Hey Richard, I think we are winding down, I’ll try to tailor as well.
I don’t really think we ever left, if we we’re trying to compare or contrast a couple of things to see if they’re similar, we were always going to have that back and forth. As for legislation… I think you’re underestimating the impact of feminists like Mary Koss, and how her work with the FBI molded future waves of legislation. Not all of it was bad, but what was bad was very bad.
37 year old gay man, first generation immigrant, might not have been considered white a couple of generations ago. I don’t try to hide it, I just don’t think it matters much.
I think this is a tragic misreading… I’ve never said that I don’t see the harm. I’ve actually explicitly said the opposite a couple of times. I’m not even saying that the harm being done is acceptable. I’m saying that, with precious few exceptions, progressives are the worst vehicles I can think of for that specific message. Maybe I’m implying that we should all be the change we want to see in the world.
That’s not the issue. I may not have explained the connection properly.
Just like there was nothing inherent in the Catholic Church or the Boy Scouts that logically led priests and scoutmasters to become predators, there is nothing inherent to being gay or trans that leads to predatory behaviors. That said, predators seek out employment that has access to children. They will move to neighborhoods with schools. They actively seek out their prey.
Problems arise when you combine positions with easy access to children, positions of trust, cultures that aren’t particularly accountable, and administrations that are more interested in protecting internal interests than their charges. I’m not saying that every queer educator is a predator, I’m saying that there are some that are, and that the system isn’t really prepared to deal with them, specifically. I’m also going to say that while in a country of 350 million people you’re never going to eliminate abuse, but we could do better.
I’m officially failing to keep this short.
Because education is split between private organizations, state and municipal governments, and local school boards, policies aren’t even consistent on the same street, so I’m not sure it’s possible to build serious universal policies or legislation, but if I had to take a stab at some rough outlines that I think are probably doable:
1) Recognize that teachers can barely teach. I know that’s a little snarky, but test rates have been falling for a generation, and I don’t know why or how, or even if, we started to expect that teachers take on a counseling role, and yet… they seem to be in it. They’re not trained for it, they have no special, universal, expertise, we need to offload that job from educators to people actually certified to help. This is true of a lot – We ask too much from teachers. They need to be able to teach.
2) Whoever the counselors end up being, whatever process we eventually enact, it includes the parents. None of this “the parents might not be supportive, so out of an abundance of caution we’ll lie to them” – If you suspect abuse, report it to the police. If you don’t, you don’t get to make decisions regarding the sexual health of a minor without their parents. Period.
3) This is more specialized, but I think it’s probably a good idea: Set up anonymous reporting of abuse, sexual or otherwise. My understanding is that it’s not uncommon for a large number of people to know that abuse is happening, but they don’t want to report it for a myriad of reasons… Maybe they don’t want to get involved, maybe they think nothing will happen, maybe they think if they know, everyone else must know as well. This would have to be done cautiously, because you can’t derail someone’s life over an anonymous accusation, but I think it would be useful as a dowsing rod for problems.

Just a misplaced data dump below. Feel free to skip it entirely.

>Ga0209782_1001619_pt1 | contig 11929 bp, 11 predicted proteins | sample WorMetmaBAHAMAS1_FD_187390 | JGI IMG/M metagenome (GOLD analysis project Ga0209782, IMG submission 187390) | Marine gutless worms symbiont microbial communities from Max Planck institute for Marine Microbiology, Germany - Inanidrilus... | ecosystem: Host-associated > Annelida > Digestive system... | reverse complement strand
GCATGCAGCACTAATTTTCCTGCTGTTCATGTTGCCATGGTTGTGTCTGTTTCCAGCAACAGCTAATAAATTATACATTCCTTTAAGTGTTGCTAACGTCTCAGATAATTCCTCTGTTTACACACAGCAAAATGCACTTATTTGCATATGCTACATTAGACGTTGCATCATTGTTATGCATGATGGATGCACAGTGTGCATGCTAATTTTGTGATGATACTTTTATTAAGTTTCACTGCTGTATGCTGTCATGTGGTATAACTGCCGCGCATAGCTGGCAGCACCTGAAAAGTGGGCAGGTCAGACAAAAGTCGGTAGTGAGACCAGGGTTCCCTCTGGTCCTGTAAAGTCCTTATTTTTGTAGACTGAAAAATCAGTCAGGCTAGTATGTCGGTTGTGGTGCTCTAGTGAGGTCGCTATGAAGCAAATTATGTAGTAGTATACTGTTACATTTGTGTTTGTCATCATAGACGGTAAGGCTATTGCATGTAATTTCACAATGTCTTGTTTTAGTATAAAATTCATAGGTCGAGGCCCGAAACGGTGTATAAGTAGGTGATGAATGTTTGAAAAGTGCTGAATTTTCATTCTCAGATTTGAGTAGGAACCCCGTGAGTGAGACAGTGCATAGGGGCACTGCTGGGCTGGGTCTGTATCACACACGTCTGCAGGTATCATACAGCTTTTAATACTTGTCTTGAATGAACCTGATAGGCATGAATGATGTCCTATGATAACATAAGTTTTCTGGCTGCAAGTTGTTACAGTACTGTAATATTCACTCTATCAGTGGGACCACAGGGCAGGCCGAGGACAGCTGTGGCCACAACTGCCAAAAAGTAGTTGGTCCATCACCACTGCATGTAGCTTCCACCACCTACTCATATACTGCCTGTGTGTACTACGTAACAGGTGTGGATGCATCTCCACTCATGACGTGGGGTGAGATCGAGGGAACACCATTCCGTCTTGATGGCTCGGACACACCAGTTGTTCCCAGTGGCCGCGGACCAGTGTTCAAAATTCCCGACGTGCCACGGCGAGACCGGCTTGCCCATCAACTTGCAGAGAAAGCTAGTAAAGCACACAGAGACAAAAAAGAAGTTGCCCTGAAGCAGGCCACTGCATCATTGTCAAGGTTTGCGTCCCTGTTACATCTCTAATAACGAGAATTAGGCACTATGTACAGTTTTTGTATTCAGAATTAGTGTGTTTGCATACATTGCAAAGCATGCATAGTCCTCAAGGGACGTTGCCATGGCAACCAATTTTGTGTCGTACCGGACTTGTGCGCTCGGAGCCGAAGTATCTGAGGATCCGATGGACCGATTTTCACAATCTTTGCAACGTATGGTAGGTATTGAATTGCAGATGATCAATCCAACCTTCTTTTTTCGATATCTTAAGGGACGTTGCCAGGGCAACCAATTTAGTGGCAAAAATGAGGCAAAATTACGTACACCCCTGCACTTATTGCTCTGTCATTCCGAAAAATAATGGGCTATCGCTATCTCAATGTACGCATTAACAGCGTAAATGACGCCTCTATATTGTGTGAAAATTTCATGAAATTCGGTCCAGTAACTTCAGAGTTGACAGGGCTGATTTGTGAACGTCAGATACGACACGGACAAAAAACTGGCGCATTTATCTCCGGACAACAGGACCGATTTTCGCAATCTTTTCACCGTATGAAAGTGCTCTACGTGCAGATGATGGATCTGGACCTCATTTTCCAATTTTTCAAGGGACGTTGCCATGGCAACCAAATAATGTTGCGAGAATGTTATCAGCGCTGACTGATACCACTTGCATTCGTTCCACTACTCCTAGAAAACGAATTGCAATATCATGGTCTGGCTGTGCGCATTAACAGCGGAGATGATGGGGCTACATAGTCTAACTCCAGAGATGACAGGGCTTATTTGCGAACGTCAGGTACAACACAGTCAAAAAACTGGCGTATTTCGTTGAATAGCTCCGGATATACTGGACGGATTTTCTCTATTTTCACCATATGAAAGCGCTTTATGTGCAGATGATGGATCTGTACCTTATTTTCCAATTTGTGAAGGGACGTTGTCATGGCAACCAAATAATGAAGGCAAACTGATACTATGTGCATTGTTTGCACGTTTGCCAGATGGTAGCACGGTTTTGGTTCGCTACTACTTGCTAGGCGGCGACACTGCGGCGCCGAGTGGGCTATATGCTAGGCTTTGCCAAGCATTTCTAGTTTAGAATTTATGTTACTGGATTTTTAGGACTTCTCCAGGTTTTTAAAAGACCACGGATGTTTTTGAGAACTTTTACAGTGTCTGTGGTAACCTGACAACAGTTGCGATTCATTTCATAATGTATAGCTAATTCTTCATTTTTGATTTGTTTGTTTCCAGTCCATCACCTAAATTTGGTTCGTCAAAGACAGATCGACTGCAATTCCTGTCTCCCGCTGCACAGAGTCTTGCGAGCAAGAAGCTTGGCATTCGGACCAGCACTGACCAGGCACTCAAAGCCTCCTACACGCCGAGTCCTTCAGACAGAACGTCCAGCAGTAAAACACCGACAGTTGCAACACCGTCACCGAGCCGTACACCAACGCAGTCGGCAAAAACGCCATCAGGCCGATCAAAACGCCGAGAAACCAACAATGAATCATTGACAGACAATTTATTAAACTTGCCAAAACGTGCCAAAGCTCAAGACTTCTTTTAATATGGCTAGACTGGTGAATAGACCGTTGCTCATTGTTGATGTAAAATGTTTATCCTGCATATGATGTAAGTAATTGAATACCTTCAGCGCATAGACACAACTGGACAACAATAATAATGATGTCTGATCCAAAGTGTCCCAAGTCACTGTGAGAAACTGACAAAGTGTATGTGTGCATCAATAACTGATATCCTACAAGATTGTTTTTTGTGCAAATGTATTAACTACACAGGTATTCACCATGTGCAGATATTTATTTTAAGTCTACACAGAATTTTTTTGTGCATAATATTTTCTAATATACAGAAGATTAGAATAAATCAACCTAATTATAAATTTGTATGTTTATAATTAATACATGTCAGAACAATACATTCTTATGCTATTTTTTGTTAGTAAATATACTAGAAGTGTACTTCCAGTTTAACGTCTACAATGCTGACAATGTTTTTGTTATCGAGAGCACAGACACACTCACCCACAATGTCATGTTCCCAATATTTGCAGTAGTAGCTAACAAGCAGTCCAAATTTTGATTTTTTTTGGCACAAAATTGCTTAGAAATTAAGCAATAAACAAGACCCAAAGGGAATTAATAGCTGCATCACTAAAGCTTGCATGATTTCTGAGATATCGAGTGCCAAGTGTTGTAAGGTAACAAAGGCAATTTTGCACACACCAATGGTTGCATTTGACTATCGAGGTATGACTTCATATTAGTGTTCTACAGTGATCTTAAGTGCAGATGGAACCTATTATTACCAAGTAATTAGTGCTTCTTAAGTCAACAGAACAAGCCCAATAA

4) Less likely for privacy and financial reasons, and I can absolutely see room for abuse in this so I’d want to be careful, would be cameras in the classrooms. Frankly, we already have this, in the form of the 30 or so smartphones the other students have, it might be beneficial for both the student and teacher to have a record of what actually happened in their class. Schools already have recorded camera systems, this would just move them from the hall to the classroom.
And 5) I don’t know how you legislate this, but administrators need to develop some internal consistency and moral courage. I think that there is behavior out there that administrators understand at least edges towards inappropriate and would probably address under normal circumstances, but are accepting only because the educator is out. Being gay or trans isn’t a “lets be sexually weird around kids” pass. I’m not saying that queer educators can’t “say gay”, I’m saying that we should deal with the low-hanging issues, and work towards the center.
There’s a lot of room for interpretation in this single sentence. A lot, in particular, hinges on what “sexually weird” means. It’s apparently different than being abusive, since you use that term consistently up to this point. So, please clarify.
How about we make the age of consent for basic healthcare lower so that teens can get medical care (including access to birth control) without their parents’ permission? That is a solution that works in other places that removes schools from the equation. It does, however, assume that teens can make decisions in their own interest.
Where I live, this is the case for 14-17 year olds, and includes vaccination, birth control, and counseling. The US pretty much acts as if kids have no rights at all until 18, so this is probably a non-starter. Also this is much easier without the batshit crazy system of paying for healthcare that is used in the US.